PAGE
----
So how did the Zacks discover Fine Line Creative Arts Center? As often happens, it was a chance experience of picking up a Fine Line brochure in a St. Charles store that changed their lives once again. Carol was intrigued with the Fine Line Program and was delighted to live so close. In 2005 she decided to take an oil pastel class with George Shipperley, who was a Fine Line instructor at the time. She took a number of classes with George and appreciated his approach of guiding and coaching his students. Carol considered George to be another influential mentor, and he encouraged her to paint and get back to her artistic roots.

In 2006, Carol began teaching pastel painting at Fine Line and continues to instruct and present workshops and demos. She enjoys working with a variety of media, processes and subject matter and especially finds working with oil pastels very rewarding. As Carol states: “My passion for painting is centered on expressing and responding to the energy and color I sense in nature. The non-toxic nature of the oil pastel medium makes it the right choice for today’s eco-friendly world. A wide variety of styles, from realism to abstract expressionism can be explored from creating and interpreting large floral studies and impressionistic landscapes, and in gestural and traditional figure studies as well as commissioned portraits.”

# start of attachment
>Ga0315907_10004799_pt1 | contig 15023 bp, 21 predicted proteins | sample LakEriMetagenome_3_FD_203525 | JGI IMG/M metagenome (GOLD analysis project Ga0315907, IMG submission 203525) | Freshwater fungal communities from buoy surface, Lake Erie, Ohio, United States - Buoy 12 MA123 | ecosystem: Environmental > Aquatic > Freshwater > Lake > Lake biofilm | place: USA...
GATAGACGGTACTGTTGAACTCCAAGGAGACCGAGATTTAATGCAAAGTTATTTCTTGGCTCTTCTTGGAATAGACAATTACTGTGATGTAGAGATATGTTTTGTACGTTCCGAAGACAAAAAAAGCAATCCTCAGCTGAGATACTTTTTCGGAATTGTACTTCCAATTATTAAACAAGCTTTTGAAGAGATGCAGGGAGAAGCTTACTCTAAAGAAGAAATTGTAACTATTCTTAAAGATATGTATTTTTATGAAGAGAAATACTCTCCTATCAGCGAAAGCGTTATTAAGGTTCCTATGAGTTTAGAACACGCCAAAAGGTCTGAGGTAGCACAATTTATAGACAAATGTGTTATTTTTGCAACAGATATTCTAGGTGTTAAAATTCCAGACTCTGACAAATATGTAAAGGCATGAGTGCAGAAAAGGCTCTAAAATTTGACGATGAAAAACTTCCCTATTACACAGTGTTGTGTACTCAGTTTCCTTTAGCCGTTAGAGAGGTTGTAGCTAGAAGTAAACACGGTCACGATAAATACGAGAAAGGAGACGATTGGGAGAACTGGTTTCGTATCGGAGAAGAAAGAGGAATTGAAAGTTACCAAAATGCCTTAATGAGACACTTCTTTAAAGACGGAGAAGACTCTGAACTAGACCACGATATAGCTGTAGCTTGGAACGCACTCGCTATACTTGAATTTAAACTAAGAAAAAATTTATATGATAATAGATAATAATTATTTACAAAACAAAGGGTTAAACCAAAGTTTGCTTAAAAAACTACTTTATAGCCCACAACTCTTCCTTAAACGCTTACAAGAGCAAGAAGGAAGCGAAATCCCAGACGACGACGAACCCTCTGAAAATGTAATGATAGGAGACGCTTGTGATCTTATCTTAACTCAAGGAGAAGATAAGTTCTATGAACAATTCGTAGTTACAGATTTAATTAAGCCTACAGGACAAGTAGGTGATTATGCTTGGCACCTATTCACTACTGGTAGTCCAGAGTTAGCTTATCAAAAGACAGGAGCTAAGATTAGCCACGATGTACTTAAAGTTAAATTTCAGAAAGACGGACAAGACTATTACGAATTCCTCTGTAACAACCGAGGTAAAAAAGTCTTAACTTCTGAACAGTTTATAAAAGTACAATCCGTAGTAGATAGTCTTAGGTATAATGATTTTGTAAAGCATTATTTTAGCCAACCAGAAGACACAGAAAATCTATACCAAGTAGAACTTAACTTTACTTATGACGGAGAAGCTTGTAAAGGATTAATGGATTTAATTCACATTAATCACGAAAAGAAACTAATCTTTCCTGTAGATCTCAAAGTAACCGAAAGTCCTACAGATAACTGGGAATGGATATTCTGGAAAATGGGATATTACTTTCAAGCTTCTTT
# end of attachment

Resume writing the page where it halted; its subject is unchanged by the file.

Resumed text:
Carol also taught at the Illinois Institute of Art for three years, but enjoys teaching at the Fine Line and at the DuPage Art League on a very consistent basis. She teaches workshops throughout the area and provides virtual lessons when needed. Using her K-12 and university teaching experiences, she participates in Fine Line initiatives like Exploration Day, Fine Line Fine Arts Festival and Teacher Institute Day. She is always open to including young adult students in her class when they are serious about studying art and can adapt well to working in a creative adult environment. 
Carol is a member of the Yellow House Artists group and is also a member of the Portrait Society of America and the American Impressionist Society. She has exhibited locally at Palette and Chisel in Chicago, Addison Center for the Arts, Bloomingdale Park District Museum, Paramount Theatre in Aurora, Illinois Institute of Art in Schaumburg, Provena St. Joseph Hospital in Elgin, Art Space in Elgin, Elgin Cultural Arts Commission, Pheasant Run in St. Charles, Northwest Area Arts Council and Old Courthouse Figurative League in Woodstock, Holmstadt in Batavia, Wasco Nursery Garden Center, Elmhurst Art Museum, Norris Cultural Arts Center in St. Charles, Gallery 116 in the Mixology Salon and Spa in St. Charles, Kavanagh and Dempsey Galleries at Fine Line, and Dupage Art League. She has also exhibited at St. Clair Art Association, St. Clair, Mi. and Arkansas Pastel Society, Little Rock, Ark.

You can reach Carol at: for information about her work and on her website at: